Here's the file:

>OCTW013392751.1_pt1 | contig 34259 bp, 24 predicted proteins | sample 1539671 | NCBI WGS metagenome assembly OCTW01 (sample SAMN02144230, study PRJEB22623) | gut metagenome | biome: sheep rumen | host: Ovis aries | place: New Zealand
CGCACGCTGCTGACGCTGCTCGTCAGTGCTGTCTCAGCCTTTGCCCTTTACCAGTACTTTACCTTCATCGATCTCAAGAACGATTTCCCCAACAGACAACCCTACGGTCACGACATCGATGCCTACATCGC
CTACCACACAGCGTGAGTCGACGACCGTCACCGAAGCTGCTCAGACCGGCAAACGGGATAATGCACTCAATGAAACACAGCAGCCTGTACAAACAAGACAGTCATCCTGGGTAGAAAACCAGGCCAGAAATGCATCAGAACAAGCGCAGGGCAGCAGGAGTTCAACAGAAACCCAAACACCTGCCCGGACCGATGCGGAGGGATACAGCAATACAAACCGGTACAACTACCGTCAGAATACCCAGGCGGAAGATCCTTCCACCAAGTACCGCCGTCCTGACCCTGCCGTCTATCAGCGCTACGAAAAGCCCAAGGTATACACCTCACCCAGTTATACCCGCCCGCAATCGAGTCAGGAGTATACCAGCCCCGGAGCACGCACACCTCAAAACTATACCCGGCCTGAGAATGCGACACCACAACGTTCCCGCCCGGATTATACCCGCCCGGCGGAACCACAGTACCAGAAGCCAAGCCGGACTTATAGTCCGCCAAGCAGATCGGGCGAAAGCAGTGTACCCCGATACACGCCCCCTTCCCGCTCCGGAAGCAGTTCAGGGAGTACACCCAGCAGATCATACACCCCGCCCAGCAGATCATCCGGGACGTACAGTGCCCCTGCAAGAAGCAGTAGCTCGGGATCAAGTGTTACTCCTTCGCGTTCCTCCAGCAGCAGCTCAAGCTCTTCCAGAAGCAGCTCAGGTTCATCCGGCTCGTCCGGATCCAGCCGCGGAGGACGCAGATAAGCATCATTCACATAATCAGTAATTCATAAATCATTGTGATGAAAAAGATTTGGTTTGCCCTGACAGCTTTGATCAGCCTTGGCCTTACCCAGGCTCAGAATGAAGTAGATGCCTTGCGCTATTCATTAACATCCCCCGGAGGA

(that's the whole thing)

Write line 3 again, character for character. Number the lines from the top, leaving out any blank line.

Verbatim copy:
CTACCACACAGCGTGAGTCGACGACCGTCACCGAAGCTGCTCAGACCGGCAAACGGGATAATGCACTCAATGAAACACAGCAGCCTGTACAAACAAGACAGTCATCCTGGGTAGAAAACCAGGCCAGAAATGCATCAGAACAAGCGCAGGGCAGCAGGAGTTCAACAGAAACCCAAACACCTGCCCGGACCGATGCGGAGGGATACAGCAATACAAACCGGTACAACTACCGTCAGAATACCCAGGCGGAAGATCCTTCCACCAAGTACCGCCGTCCTGACCCTGCCGTCTATCAGCGCTACGAAAAGCCCAAGGTATACACCTCACCCAGTTATACCCGCCCGCAATCGAGTCAGGAGTATACCAGCCCCGGAGCACGCACACCTCAAAACTATACCCGGCCTGAGAATGCGACACCACAACGTTCCCGCCCGGATTATACCCGCCCGGCGGAACCACAGTACCAGAAGCCAAGCCGGACTTATAGTCCGCCAAGCAGATCGGGCGAAAGCAGTGTACCCCGATACACGCCCCCTTCCCGCTCCGGAAGCAGTTCAGGGAGTACACCCAGCAGATCATACACCCCGCCCAGCAGATCATCCGGGACGTACAGTGCCCCTGCAAGAAGCAGTAGCTCGGGATCAAGTGTTACTCCTTCGCGTTCCTCCAGCAGCAGCTCAAGCTCTTCCAGAAGCAGCTCAGGTTCATCCGGCTCGTCCGGATCCAGCCGCGGAGGACGCAGATAAGCATCATTCACATAATCAGTAATTCATAAATCATTGTGATGAAAAAGATTTGGTTTGCCCTGACAGCTTTGATCAGCCTTGGCCTTACCCAGGCTCAGAATGAAGTAGATGCCTTGCGCTATTCATTAACATCCCCCGGAGGA